They Had Me At Bel Biv Devoe (The Redz)

So last week, in a rare moment of spontaneity, my wife and I dialed up the babysitter and went out on the town without a plan. Now, “out on the town” means we went to a hookah bar five miles away from our subdivision and then kept looking at the clock because we were so tired. Yet, we felt way too lame to arrive home at 9:15 (because, you know, we’re afraid of the babysitter judging us) so we stopped at another exotic location–a bar called Sherlock’s, 1.5 miles from home.

golden tee

I convinced my wife to go in for some food. I really wanted to play Golden Tee. See, ironically or not, I hate golf but I absolutely love video game golf. Is this like hating sex but loving pornography? In any case, we were a little taken aback by the fact that the place was packed with birthday parties and the like and there was a band setting up.

We used to go see lives band a lot and my wife really didn’t want to play golden tee (even though she tricked me into going with the siren song of video golf!), so she begged me to have another beer and watch the band set up. As I surveyed the crowd I was skeptical–in the lone star state, you expect Jimmy Buffet wannabes and bad rock music at local bars. The crowd–mostly white and older–made me think that the coming band would be nothing but the same.

When they took the stage, well, I was still a bit skeptical–the song they played before starting was by Nickelback. I was sure I was breaking out in hives. But then I noticed that something else was strange–there were video screens all over the place playing the video along with the song; the bassists had a sampler and keyboard rack in front of him; the band had a guy with a computer right next to the guitarist. And the singer? A large, dreaded man with sunglasses on.

When they started playing their first notes, I thought it was a joke. But it wasn’t, the videos on the screen confirmed my suspicion…the band was playing “Poison” by Bel Biv Devoe. The Redz, a party band from Houston, had me with Bel Biv Devoe.

If you were alive when this song came out and at all conscious of the world around you, you know it. And even if you hated it, you love it now because of the world it recalls, the testament it pays to a very different time. Just look at their clothing! I love the combination of melody and anti-melody in this song. I love the rhythm. I love the memories. I actually love being reminded of standing awkwardly around at a middle school dance while other people danced.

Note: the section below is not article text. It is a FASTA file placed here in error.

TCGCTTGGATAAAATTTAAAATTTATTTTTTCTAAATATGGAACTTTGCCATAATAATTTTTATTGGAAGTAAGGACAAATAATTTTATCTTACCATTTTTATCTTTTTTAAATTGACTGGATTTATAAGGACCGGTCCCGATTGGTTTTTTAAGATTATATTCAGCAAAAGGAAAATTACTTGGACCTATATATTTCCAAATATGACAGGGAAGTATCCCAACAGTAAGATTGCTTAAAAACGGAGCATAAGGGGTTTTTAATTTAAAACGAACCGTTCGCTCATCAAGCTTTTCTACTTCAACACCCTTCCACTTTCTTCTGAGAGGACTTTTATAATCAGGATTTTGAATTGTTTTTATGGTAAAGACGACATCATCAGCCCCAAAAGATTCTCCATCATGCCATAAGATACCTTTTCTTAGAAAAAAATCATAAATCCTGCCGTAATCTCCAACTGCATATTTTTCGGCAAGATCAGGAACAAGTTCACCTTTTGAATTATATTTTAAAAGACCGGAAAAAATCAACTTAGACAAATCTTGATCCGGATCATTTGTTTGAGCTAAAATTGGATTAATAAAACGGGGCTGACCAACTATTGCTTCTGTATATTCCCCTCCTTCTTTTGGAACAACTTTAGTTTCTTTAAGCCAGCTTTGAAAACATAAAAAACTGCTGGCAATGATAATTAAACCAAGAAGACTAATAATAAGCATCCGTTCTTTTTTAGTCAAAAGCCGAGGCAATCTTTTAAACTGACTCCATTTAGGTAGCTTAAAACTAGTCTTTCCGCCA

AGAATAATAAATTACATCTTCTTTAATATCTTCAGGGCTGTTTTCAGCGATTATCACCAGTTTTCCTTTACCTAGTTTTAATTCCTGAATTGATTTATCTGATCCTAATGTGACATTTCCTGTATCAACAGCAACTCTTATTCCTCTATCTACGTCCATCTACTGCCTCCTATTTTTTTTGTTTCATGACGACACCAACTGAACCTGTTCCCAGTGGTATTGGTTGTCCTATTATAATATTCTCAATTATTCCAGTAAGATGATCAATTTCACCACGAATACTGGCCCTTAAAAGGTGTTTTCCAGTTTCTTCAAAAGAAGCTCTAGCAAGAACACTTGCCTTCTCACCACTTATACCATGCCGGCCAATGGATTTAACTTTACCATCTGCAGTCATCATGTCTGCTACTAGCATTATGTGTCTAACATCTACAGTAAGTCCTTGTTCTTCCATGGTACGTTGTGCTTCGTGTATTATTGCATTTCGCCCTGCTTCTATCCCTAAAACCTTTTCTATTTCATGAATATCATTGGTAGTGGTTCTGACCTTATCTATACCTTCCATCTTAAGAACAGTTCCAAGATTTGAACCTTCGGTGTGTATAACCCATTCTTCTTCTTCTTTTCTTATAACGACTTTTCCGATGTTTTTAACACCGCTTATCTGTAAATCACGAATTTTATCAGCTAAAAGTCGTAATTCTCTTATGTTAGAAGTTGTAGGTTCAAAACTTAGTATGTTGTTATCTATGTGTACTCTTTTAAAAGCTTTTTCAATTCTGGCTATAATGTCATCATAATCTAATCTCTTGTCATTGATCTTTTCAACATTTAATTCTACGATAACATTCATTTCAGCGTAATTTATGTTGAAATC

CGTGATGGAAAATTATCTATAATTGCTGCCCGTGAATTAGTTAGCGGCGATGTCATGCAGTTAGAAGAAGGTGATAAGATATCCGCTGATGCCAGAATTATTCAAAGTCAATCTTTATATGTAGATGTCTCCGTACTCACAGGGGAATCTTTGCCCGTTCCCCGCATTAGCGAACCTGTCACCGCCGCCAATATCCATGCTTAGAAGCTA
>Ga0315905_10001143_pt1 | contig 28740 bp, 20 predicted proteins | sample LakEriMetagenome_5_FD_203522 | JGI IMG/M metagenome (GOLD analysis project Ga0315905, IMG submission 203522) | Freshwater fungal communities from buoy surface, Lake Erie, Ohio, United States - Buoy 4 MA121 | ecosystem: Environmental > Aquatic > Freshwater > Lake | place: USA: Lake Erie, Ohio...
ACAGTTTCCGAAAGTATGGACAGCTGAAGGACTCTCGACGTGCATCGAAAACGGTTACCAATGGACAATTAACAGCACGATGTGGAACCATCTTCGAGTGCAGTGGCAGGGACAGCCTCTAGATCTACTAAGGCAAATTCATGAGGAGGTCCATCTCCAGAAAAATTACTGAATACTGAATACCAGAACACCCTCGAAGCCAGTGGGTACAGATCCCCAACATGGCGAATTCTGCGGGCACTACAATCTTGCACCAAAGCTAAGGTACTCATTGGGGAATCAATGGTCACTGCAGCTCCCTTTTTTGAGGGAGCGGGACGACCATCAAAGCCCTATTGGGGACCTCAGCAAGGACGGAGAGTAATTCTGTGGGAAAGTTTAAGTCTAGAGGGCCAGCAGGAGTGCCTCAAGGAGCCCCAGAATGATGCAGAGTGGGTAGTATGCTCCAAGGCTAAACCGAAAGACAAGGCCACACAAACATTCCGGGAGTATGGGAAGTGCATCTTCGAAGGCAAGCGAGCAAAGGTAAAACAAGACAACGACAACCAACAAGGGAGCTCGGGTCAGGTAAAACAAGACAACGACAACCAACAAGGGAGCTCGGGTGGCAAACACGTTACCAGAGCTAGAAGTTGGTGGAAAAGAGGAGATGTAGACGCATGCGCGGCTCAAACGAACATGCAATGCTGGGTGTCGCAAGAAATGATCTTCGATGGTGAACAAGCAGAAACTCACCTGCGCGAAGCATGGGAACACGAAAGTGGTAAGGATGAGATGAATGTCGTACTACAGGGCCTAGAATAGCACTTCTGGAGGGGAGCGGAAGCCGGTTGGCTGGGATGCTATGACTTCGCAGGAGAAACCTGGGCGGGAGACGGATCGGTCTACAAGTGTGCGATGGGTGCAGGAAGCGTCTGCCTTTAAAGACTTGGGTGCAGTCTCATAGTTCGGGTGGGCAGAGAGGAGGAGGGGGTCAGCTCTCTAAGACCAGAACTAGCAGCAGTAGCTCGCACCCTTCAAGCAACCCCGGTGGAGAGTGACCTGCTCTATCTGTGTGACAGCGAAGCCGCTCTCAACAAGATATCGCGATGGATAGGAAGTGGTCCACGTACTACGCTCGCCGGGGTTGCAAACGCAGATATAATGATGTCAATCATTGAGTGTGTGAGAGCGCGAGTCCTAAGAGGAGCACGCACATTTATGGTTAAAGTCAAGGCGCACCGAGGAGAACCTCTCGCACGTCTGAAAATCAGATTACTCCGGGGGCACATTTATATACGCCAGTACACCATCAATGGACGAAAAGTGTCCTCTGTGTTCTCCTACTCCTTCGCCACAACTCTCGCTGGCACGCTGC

I stole this from their FB page. Hopefully, they will forgive me

I stole this from their FB page. Hopefully, they will forgive me

I kept waiting for the other shoe to drop. I thought that this had to be some kind of a joke, that the band was going to start playing their real music, that this “Poison” had an antidote coming. But the signs were all wrong. The bassist could rap and well. The singer had some hip-hopped vocals cords. the drummer was less human than machine. And then, when the song was over, they took at trip to Hollis Queens.

Now, one of the things about hip-hop is that it is damn hard to cover. A thing about cover songs it is that it is damn hard to do them right. So, by some bizarre law of transference and multiplication, covering hip-hop is really, really hard. I thought we were going to leave after one song, but when Run DMC came on we had to stay. See, my wife used to teach in Hollis Queens. Run DMC played at our undergraduate institution. We lived in NYC when Jam-Master Jay was shot. To leave would be an act of severe disrespect.

And yet, each song that continued gave us more reasons to stay. Who the hell successfully covers Nelly? Seriously, WHO COVERS NELLY AND WELL? The Redz.

The music, as it rolled out, struck us with a dose of nostalgia and surprise. Neither my wife or I really ever liked Nelly, but we remember mocking this song and, after years, we were mesmerized by the images from the video. (I do suspect that the two of us were thinking different things, but that is ok…) It wasn’t just that our own pasts were dredged up by each song, but each transition in the music kept us in a state of suspense. After Nelly? Some James Brown. And then? Prince. the songs were blended together, we didn’t have a moment to think. And we didn’t want to.